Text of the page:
During the city’s June 5 City Council meeting, the council voted to approve the final draft of the new district lines that are a part of the city’s transition to having single-member districts.
During last November’s elections, Buda residents voted to amend the city’s charter to transition from the existing at-large format to six single-member districts with an at-large mayor.
The council voted in January for even-numbered council member seats to be the first to transition to single-member district seats, and in March it approved the first draft of the new district lines. In April and May, Buda hosted two public hearings and a workshop on the first draft of the new boundaries. After public input, the council was offered a second draft, which City Attorney George Hyde said was compliant with state and federal law.
“One of the efforts that we were trying to do was not have districts divided solely by railroads because other people living on the other side of the railroad tracks, so to speak, is a different divider,” Hyde said. “We have also made the effort to include subdivisions in the same district, which was a laborious task with the census data being what it was.”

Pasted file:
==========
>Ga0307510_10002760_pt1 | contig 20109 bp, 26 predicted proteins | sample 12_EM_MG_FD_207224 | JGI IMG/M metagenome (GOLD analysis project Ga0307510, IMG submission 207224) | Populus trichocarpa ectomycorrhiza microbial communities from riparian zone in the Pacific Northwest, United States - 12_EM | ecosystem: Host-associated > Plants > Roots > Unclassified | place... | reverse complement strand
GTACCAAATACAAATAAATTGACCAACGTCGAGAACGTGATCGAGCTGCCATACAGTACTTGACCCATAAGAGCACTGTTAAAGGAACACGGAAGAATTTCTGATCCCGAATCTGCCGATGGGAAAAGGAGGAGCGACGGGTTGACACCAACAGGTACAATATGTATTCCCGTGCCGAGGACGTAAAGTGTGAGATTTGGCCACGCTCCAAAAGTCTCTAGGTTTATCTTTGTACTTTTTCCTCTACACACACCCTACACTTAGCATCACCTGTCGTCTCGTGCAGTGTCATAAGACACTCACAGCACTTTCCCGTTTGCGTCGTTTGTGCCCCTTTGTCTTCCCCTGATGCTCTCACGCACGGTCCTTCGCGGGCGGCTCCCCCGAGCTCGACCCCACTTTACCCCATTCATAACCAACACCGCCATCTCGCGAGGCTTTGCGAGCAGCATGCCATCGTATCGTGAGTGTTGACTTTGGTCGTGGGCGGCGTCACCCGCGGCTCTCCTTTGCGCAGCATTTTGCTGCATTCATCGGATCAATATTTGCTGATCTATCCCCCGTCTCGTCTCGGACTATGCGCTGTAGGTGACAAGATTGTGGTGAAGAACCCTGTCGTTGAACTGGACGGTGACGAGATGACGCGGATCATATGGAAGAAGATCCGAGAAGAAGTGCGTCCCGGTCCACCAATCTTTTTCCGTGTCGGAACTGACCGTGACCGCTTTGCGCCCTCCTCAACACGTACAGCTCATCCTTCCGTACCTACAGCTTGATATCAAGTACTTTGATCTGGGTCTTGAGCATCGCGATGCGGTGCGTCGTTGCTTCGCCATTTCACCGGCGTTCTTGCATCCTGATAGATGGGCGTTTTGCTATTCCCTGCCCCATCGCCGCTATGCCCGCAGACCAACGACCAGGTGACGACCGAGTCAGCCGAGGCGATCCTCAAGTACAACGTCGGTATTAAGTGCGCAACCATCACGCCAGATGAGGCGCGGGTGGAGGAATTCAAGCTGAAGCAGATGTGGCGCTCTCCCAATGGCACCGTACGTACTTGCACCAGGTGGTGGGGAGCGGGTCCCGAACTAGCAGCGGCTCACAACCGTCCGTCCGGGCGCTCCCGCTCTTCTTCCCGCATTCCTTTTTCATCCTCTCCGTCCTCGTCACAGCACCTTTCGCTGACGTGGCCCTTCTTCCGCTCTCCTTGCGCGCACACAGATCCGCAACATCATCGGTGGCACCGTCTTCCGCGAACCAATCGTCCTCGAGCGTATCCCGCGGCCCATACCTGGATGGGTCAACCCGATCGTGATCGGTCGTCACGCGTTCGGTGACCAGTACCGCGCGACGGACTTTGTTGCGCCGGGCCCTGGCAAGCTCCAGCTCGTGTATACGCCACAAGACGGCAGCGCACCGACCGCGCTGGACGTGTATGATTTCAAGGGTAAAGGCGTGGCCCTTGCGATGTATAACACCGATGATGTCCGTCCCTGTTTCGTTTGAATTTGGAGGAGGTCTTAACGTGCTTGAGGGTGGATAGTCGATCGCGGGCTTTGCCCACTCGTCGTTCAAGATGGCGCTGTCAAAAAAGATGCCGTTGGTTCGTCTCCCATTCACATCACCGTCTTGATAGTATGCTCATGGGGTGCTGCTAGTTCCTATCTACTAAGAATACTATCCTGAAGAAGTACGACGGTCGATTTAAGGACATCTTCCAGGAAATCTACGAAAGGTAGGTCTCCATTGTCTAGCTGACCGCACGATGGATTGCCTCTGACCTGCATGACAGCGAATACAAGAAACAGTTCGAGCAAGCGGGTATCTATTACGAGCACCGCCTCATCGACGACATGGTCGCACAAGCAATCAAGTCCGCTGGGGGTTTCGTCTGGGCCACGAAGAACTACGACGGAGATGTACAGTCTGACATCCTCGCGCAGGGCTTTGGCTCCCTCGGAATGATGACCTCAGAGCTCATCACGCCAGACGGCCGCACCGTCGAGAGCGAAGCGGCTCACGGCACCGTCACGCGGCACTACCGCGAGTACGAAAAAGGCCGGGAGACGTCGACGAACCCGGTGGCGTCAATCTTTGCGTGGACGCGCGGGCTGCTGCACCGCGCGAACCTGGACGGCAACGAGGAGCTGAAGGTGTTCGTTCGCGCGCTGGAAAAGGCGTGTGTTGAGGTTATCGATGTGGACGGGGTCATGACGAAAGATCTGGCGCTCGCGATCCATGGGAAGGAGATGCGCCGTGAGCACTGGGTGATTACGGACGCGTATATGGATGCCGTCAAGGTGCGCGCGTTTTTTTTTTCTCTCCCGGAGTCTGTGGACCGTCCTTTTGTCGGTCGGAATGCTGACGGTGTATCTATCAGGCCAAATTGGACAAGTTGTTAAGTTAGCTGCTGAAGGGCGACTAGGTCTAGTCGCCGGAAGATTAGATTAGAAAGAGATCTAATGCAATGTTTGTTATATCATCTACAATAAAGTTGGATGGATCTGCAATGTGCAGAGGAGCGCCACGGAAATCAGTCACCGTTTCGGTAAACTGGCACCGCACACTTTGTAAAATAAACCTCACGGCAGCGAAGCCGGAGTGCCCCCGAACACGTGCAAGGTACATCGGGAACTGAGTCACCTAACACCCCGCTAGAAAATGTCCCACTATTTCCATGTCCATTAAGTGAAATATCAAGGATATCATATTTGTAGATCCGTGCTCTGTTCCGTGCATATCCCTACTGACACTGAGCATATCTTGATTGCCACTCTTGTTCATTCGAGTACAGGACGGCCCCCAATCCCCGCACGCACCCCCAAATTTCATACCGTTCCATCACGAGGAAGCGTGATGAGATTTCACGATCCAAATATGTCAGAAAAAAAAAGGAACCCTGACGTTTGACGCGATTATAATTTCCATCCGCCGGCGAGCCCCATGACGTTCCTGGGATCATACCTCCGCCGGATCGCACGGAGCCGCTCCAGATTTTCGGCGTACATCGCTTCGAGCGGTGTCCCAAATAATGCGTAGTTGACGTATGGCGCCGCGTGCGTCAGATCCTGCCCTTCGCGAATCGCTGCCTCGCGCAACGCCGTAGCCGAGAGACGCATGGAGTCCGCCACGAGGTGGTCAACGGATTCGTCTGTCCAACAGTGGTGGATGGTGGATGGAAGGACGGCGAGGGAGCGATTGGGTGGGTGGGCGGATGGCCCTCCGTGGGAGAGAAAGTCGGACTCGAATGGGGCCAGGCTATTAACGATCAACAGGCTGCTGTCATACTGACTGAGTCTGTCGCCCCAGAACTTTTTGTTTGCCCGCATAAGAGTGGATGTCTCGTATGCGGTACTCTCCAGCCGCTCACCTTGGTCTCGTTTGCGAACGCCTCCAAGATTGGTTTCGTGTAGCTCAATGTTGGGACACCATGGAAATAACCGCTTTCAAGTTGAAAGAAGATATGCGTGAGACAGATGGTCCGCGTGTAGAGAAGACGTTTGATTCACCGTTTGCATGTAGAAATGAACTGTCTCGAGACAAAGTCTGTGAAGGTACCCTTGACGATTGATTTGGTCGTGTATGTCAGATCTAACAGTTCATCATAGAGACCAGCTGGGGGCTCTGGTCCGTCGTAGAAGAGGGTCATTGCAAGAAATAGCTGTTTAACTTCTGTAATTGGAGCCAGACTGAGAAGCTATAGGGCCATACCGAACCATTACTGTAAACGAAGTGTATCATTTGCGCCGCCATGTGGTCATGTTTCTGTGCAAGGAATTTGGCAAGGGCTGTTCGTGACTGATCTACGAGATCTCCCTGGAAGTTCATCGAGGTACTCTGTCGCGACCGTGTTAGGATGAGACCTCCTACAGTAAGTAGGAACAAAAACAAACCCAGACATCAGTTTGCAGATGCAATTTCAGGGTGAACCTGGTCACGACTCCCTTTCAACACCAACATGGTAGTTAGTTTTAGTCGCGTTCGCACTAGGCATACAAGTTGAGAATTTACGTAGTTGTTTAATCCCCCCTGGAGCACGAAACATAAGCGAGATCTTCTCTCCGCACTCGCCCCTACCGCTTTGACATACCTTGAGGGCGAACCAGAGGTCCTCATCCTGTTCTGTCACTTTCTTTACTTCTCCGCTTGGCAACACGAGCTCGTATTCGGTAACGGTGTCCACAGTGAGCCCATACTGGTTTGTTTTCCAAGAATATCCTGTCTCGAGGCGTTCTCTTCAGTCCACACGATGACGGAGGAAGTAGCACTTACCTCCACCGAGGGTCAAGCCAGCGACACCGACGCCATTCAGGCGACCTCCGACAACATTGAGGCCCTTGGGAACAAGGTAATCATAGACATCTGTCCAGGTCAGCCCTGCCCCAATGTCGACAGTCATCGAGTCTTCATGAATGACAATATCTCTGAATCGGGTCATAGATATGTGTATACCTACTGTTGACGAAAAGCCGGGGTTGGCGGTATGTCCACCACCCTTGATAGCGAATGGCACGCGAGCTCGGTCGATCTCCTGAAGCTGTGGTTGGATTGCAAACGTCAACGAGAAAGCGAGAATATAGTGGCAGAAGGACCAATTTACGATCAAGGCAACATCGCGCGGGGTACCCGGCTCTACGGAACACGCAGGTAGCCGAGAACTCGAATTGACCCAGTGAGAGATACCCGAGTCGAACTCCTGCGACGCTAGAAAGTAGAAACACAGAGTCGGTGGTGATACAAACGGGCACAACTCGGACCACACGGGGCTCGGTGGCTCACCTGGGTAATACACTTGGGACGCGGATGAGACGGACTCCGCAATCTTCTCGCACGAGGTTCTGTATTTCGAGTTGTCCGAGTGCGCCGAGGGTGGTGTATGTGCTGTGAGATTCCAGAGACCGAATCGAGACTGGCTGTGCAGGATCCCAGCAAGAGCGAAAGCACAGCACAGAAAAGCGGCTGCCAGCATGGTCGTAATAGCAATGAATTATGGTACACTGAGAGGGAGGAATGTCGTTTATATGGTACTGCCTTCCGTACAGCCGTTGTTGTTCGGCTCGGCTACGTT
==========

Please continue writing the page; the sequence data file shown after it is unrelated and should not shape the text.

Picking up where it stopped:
C. Robert Heath from Bickerstaff Heath Delgado Acosta LLP, which created the new district maps, said because the U.S. 2010 census data was not a true representation of Buda’s current population, the team had to track the number of households per block and then multiply the figure by the average number of people per household to get a 2018 estimate of Buda’s population.
Council members Wiley Hopkins in Place 2, Paul Daugereau in Place 4 and Evan Ture in Place 6 will be the first to switch to districts A, B and C, respectively, in November. The single-member district position replacing the Place 2 seat will carry a one-year term; Place 4 a three-year term; and Place 6 a two-year term to ensure staggered elections of the seats.